While Thursday night's loss didn't effect the Cowboys playoff chances all that much, it certainly killed the psyche of this fanbase. And by the looks of it, this football team just wants the season to be over as well.
For the third straight week, the Cowboys were completely outplayed. They looked flat, unprepared, and downright pathetic.
The Cowboys ultimately fell to the Chicago Bears 31-24, and now sit at 6-7 on the season.
There needs to be a complete reset of this coaching staff, and potentially some major turnover on the roster. But that's a discussion for another day, let's get into the game notes from this awful performance.
- Shockingly, the Cowboys opened up this game with arguably their best drive of the season. Going for 17 plays, 75 yards, almost 9 minutes of possession and a touchdown on their opening drive, the Cowboys went up 7-0 and looked to be on their way to an impressive performance. One that would remind everyone why they were considered preseason NFC favorites. Instead, it would be the final time their offense would even look competent the rest of the night.
- Dak Prescott had, in my opinion, his worst game of the season on Thursday. He flashed at times, as someone of his talent will do, but overall he was just off the whole night. His accuracy was lacking, and he didn't get much help from his offensive teammates either. Prescott is better than he's played the last three weeks, but he needs to get back to consistently playing like himself going forward. If you're looking for positives, he led a really nice touchdown drive to close the third quarter, but it was too little too late.
- While the offense struggled mightily, the story of this loss was really the defense. Once again this unit looked lost. They can't tackle, they can't get off the field on third downs, they give up big plays despite their entire mantra being “no big plays,” and they commit third down penalties to give the opposing offense extra chances. Tonight was their worst performance of the season, even though they did finally force some turnovers.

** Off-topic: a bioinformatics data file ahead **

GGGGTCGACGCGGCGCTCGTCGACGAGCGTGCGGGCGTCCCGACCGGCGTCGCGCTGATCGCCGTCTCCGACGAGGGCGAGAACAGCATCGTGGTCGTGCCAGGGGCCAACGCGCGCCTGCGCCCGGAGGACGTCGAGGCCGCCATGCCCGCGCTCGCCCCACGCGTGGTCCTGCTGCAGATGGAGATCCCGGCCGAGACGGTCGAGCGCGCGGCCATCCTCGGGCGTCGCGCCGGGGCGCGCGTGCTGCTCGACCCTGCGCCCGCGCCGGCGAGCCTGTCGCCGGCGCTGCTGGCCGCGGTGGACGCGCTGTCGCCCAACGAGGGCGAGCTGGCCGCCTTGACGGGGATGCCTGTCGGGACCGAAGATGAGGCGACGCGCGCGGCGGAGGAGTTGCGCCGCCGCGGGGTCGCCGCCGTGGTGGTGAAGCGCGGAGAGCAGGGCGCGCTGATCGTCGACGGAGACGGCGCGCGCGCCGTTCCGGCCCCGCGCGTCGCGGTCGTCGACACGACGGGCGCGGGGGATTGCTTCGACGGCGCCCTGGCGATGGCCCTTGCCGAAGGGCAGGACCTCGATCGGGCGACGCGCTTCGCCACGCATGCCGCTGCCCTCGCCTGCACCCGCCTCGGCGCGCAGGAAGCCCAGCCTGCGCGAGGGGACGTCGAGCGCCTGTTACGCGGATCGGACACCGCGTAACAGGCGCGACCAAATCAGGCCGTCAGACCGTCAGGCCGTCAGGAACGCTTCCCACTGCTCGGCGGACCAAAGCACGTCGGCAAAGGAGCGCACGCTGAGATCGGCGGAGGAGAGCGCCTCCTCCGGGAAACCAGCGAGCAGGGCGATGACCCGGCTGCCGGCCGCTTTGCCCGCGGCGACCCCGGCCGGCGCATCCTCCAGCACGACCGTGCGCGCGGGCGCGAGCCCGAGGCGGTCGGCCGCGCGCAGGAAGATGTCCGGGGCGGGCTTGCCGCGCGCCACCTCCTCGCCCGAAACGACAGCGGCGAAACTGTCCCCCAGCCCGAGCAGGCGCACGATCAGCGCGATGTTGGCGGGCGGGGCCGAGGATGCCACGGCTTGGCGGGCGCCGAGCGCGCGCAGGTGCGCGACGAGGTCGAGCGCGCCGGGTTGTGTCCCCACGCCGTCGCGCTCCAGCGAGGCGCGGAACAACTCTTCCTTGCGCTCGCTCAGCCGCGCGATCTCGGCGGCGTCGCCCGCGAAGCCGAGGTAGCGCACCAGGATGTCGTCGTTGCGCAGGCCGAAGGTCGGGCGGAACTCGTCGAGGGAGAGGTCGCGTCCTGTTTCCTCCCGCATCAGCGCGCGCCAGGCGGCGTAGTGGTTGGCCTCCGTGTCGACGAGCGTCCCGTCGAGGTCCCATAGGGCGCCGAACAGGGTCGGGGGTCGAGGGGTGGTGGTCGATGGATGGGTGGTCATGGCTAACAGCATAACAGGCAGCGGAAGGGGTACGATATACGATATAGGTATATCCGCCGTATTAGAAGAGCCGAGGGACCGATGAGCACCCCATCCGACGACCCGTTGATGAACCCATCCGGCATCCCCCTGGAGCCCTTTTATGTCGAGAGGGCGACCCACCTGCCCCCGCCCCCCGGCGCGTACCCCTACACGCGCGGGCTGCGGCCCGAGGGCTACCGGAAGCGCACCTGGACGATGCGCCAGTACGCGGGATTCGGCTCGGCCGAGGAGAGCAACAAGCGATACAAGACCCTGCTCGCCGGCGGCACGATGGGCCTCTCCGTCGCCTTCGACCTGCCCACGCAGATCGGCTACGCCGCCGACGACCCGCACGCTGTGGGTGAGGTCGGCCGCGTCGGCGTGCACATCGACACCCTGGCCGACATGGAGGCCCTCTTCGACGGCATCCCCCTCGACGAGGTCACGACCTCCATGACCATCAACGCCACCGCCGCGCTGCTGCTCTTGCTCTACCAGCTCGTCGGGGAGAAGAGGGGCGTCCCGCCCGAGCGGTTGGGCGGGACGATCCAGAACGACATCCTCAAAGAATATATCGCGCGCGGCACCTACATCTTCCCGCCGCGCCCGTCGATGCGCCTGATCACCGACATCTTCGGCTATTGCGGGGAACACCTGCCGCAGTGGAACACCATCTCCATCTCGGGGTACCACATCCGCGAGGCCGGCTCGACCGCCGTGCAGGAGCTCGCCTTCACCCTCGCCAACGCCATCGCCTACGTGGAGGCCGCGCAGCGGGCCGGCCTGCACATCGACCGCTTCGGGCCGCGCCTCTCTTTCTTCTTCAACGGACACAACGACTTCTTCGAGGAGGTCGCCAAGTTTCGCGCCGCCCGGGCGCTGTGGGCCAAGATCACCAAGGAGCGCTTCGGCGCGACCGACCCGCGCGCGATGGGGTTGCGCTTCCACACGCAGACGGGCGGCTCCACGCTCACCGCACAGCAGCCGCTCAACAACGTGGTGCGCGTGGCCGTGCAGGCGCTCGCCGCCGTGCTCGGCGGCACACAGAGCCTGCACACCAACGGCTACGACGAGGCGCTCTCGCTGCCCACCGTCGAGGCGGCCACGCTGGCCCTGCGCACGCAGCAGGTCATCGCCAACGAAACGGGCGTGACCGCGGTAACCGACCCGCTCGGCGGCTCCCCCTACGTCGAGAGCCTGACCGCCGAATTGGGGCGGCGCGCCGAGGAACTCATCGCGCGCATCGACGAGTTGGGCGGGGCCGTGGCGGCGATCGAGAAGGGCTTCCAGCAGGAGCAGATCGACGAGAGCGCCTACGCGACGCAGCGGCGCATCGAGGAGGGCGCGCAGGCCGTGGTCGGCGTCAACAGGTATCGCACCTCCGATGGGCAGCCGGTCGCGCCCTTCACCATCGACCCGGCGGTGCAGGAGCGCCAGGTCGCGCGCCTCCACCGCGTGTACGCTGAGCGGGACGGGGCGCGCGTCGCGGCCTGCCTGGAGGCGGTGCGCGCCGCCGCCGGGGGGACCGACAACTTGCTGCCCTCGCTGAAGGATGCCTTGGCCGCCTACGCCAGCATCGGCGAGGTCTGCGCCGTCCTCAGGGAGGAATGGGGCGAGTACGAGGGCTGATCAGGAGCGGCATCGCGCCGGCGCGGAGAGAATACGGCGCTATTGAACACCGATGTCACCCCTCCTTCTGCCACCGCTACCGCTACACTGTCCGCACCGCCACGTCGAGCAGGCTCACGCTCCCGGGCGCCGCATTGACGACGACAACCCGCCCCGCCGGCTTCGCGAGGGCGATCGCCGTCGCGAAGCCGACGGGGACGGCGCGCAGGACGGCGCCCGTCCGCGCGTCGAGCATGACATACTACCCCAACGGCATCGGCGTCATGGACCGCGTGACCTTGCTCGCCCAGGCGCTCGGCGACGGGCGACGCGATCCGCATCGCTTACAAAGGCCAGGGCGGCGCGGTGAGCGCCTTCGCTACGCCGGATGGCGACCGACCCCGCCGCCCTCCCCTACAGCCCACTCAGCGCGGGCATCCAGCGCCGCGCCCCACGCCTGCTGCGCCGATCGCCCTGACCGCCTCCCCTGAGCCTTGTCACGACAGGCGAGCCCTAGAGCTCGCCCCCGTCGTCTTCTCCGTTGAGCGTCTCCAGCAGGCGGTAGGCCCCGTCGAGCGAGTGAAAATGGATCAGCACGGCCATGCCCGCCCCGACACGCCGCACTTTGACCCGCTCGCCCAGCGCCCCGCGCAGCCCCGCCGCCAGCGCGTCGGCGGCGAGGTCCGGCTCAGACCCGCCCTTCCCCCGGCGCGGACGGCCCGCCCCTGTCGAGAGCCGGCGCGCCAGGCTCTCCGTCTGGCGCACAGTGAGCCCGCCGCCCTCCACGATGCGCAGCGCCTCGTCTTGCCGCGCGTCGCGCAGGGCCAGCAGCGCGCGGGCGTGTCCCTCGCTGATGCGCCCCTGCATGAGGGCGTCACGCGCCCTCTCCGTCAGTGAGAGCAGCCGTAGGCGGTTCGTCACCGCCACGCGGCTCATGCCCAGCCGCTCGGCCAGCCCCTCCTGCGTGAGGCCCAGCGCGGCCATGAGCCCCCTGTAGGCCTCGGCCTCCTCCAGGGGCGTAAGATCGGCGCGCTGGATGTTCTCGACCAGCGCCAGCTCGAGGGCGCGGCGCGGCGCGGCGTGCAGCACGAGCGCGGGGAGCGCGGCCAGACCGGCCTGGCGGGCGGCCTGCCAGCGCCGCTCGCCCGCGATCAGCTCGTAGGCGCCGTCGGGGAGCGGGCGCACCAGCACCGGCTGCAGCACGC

- The Bears offensive line has been pretty shaky all year, leading me to expect this Cowboys defensive line could get after Mitch Trubisky and force him into some big mistakes. Instead, the Bears protected Trubisky rather well all night, and Trubisky looked much more like his 2018 self. Killing the Cowboys with his legs on both scrambles and designed quarterback runs, Trubisky made light-work of the Cowboys defense during this loss.
- Normally I try to call out individual players or position groups in these posts, but this was total organizational failure. Brett Maher missed a field goal, as we all expect him to do. This defense was dominated up the middle, as they should be when you consider the lack of resources the front office has poured into the interior defensive line and safety position. The shot callers in Dallas continue to do the same things year in and year out, and yet we are surprised by the lackluster results. The Cowboys desperately need new blood in their decision making ranks, but unfortunately I doubt Jerry Jones will make too much of a shakeup this offseason. Sure, Jason Garrett is likely gone, but will Jones target yet another retread or former member of the organization? Cowboys Nation should hope not.